If there’s one thing that I learned as a curatorial intern helping with the installation of the exhibition Light Years: Conceptual Art and the Photograph, 1964–1977, it is that when tackling a show of this scale and ambition, there are surprises at every turn. This proved to be the case especially for Light Years because several of the works featured in the exhibition have not been shown since their original creation and presentation in the 60s and 70s (as noted by fellow intern Julia here). Pair that with the fact that most of the artworks are not simply individually matted and framed photographs that can be hung on the wall, but rather works with multiple components and complex—at times unusual—installation requirements. The result was a demanding and painstaking installation process that took our team of curators, conservators, and installers over four weeks to complete.
Take, for example, the two works by Michael Heizer in the exhibition, Munich Depression (1969) and Munich Rotary Interior (1969). Installing the former was fairly straightforward (relatively speaking). The nine prints that make up the artwork were pieced together and mounted with tape on white plywood board and covered with glass by the artist. The only complicated part of the installation of the work was its awkward-to-handle length (nearly eight feet!) and weight (easily 50 pounds!). Fortunately, the museum’s expert team of art handlers was able to install it without much of a problem.
Installing Munich Rotary Interior, however, proved to be an entirely different beast. First, the work is enormous. Spanning 28.5 feet long and nearly 6 feet tall, Munich Rotary Interior is, like Munich Depression, made up of nine gelatin silver prints mounted on board. Heizer conceived this monumental version at a later date than Munich Depression, but had never shown it before this exhibition. Because the entire work is a curving panorama when each photograph is properly fitted together, each board is cut slightly different. Some are trapezoids, some are more rectangular, and some have little arms that reach across the photograph they border.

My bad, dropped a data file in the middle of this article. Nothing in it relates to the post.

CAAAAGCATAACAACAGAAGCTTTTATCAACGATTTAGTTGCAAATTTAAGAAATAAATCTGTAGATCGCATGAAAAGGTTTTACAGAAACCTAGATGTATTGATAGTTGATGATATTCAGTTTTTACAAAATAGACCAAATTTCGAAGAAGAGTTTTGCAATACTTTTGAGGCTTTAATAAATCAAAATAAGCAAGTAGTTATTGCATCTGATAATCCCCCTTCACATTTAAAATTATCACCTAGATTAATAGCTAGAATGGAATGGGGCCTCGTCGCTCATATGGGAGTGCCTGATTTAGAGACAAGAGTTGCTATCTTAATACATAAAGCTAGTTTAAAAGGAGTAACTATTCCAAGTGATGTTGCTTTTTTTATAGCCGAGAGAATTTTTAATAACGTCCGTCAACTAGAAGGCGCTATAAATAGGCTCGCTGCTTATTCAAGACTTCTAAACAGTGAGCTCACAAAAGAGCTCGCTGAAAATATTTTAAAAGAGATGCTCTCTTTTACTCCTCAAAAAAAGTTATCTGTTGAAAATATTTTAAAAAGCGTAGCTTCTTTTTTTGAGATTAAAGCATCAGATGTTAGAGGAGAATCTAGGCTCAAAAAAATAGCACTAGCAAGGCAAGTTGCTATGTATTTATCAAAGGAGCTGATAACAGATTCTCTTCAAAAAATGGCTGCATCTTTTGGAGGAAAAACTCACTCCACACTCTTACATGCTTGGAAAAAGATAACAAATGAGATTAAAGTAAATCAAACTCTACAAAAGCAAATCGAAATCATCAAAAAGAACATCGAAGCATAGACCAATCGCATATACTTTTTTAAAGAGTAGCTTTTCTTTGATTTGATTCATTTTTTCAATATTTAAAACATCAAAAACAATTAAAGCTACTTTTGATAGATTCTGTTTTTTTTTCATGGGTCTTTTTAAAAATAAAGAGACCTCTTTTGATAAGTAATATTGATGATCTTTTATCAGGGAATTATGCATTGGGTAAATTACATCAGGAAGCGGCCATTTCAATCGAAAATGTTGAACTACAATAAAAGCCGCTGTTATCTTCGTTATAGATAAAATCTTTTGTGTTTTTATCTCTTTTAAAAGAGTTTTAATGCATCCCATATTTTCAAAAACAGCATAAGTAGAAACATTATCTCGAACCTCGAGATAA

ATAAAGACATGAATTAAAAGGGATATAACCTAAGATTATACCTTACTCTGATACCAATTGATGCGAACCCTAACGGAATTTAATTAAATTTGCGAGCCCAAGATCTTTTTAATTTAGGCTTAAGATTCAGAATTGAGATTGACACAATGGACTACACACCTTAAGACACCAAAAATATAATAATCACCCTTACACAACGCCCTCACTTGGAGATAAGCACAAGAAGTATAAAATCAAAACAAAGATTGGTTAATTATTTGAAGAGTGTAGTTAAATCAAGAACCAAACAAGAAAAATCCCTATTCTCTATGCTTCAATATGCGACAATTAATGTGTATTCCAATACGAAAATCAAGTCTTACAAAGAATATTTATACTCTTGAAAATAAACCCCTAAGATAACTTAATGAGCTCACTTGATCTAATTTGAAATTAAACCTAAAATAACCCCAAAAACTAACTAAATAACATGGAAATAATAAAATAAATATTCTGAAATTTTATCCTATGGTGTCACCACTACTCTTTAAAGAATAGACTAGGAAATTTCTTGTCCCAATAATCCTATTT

As a result, before the crew could even attempt to install Munich Rotary Interior, the photography department’s conservators had to come up with both an installation plan and a safe hanging mechanism that would take into account the puzzle-like alignment of the various pieces and protect the delicate surface of the overlapping photographs. The solution was first to create a full-scale cardboard maquette of the entire work that was used for placement. Once the precise location of each piece was mapped out and outlined on the wall, we made custom padded hooks to hold each piece securely in place. When the day came to install Munich Rotary Interior in Regenstein Hall, it required about eight sets of hands and the better part of a day to meticulously fit each puzzle piece together. The end result is that Munich Rotary Interior—giant though it is—seems to float on the wall.
Since both of Heizer’s versions hang adjacent to each other, the finished installation is encompassing and extraordinary in its scale. The monumental Munich Rotary Interior and the smaller Munich Depression are visually in dialogue, and to me, the juxtaposition of the two concludes the exhibition with an exclamation point.
—Danica S., Curatorial Intern, Department of Photography